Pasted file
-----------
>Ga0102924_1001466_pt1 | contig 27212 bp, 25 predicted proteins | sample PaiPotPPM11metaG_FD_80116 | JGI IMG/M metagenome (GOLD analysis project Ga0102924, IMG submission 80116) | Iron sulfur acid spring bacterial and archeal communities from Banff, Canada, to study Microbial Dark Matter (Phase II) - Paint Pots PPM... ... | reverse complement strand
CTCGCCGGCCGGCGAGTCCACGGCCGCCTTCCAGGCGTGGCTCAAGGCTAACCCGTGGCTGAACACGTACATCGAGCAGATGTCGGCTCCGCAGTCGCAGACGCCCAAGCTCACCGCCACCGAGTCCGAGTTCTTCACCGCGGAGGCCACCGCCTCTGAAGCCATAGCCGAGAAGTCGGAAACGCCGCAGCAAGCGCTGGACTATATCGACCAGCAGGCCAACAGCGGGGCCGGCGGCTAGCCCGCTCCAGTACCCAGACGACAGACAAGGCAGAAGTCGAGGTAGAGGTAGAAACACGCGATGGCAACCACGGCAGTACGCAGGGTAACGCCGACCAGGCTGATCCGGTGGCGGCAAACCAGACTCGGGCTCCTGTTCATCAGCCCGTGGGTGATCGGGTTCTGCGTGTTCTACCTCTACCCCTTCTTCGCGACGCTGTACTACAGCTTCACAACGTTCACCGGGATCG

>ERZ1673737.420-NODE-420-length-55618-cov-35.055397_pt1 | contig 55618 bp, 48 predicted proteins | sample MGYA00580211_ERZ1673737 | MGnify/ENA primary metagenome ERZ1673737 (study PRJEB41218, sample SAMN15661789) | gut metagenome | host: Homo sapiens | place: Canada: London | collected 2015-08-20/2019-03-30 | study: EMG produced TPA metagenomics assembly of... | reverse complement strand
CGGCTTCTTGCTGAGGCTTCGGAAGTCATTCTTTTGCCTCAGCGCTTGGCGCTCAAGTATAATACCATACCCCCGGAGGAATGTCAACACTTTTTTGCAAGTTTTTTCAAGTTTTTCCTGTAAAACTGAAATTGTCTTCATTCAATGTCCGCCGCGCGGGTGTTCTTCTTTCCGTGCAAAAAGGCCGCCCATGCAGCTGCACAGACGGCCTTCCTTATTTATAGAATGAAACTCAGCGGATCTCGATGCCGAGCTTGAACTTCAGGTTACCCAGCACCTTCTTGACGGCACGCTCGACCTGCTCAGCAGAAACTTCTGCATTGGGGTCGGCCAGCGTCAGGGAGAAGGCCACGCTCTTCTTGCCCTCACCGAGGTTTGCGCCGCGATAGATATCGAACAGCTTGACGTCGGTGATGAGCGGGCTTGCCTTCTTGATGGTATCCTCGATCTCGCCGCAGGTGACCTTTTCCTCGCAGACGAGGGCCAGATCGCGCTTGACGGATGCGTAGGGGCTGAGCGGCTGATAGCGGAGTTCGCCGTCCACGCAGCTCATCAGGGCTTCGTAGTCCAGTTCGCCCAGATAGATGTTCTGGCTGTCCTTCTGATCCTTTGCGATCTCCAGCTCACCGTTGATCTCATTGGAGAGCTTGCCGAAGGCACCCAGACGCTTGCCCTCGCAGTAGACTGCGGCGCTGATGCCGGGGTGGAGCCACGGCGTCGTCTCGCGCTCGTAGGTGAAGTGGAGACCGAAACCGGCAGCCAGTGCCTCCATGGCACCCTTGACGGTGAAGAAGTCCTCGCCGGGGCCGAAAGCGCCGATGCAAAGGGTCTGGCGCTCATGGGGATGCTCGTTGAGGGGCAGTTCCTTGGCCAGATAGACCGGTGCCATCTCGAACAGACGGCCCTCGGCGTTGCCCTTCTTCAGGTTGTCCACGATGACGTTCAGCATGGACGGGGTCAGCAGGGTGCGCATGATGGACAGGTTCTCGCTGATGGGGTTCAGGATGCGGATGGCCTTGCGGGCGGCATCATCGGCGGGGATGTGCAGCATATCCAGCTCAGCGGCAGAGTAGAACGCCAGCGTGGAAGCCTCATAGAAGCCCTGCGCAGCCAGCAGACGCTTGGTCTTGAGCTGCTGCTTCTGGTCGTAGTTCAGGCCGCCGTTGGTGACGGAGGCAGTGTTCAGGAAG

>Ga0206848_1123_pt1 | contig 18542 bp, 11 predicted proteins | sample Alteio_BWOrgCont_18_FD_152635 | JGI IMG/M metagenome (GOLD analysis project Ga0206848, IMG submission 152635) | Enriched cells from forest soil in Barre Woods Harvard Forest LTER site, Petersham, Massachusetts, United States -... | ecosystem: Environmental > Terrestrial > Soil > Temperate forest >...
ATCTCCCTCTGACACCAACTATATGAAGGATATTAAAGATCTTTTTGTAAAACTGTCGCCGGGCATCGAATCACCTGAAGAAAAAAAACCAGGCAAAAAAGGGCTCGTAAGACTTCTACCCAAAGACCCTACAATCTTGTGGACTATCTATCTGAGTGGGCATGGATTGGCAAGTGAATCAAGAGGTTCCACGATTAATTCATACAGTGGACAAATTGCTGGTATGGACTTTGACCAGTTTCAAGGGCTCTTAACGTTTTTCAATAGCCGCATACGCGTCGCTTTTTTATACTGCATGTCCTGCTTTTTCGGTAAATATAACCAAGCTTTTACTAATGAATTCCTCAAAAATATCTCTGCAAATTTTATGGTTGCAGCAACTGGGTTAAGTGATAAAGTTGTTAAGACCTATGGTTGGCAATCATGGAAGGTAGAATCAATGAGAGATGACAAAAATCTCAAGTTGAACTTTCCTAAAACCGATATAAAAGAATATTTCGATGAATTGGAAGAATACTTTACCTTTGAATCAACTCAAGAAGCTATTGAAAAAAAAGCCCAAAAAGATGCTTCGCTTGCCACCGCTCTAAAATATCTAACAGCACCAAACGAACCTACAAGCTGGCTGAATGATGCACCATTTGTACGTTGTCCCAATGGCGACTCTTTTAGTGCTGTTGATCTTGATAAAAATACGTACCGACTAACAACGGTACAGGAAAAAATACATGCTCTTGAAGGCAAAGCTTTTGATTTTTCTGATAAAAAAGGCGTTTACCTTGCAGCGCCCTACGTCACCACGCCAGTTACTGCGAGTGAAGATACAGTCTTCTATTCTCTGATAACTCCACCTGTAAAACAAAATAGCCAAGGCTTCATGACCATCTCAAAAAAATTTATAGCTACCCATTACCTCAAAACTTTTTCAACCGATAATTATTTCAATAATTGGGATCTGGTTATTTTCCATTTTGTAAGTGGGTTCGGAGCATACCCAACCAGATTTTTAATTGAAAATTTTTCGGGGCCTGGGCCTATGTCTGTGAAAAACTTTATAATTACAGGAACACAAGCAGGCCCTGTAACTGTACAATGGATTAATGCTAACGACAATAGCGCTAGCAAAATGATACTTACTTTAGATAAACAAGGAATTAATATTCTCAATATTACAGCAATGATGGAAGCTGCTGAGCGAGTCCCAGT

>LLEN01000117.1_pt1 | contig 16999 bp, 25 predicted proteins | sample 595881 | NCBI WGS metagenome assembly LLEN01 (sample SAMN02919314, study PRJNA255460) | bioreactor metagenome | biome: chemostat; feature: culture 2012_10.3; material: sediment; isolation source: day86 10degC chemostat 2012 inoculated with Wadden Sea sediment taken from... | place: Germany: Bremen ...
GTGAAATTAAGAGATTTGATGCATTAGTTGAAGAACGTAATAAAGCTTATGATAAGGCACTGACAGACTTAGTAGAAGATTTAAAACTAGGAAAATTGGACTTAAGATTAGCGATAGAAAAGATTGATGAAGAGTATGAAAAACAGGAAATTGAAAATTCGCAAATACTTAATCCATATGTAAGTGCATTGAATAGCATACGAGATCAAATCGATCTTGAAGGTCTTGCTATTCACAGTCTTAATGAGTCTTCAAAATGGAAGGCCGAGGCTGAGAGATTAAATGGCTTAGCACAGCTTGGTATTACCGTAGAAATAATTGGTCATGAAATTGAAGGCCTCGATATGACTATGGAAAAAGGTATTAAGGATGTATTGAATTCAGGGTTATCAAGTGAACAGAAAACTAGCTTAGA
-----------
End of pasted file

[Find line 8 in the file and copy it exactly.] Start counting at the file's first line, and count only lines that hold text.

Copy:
GTGAAATTAAGAGATTTGATGCATTAGTTGAAGAACGTAATAAAGCTTATGATAAGGCACTGACAGACTTAGTAGAAGATTTAAAACTAGGAAAATTGGACTTAAGATTAGCGATAGAAAAGATTGATGAAGAGTATGAAAAACAGGAAATTGAAAATTCGCAAATACTTAATCCATATGTAAGTGCATTGAATAGCATACGAGATCAAATCGATCTTGAAGGTCTTGCTATTCACAGTCTTAATGAGTCTTCAAAATGGAAGGCCGAGGCTGAGAGATTAAATGGCTTAGCACAGCTTGGTATTACCGTAGAAATAATTGGTCATGAAATTGAAGGCCTCGATATGACTATGGAAAAAGGTATTAAGGATGTATTGAATTCAGGGTTATCAAGTGAACAGAAAACTAGCTTAGA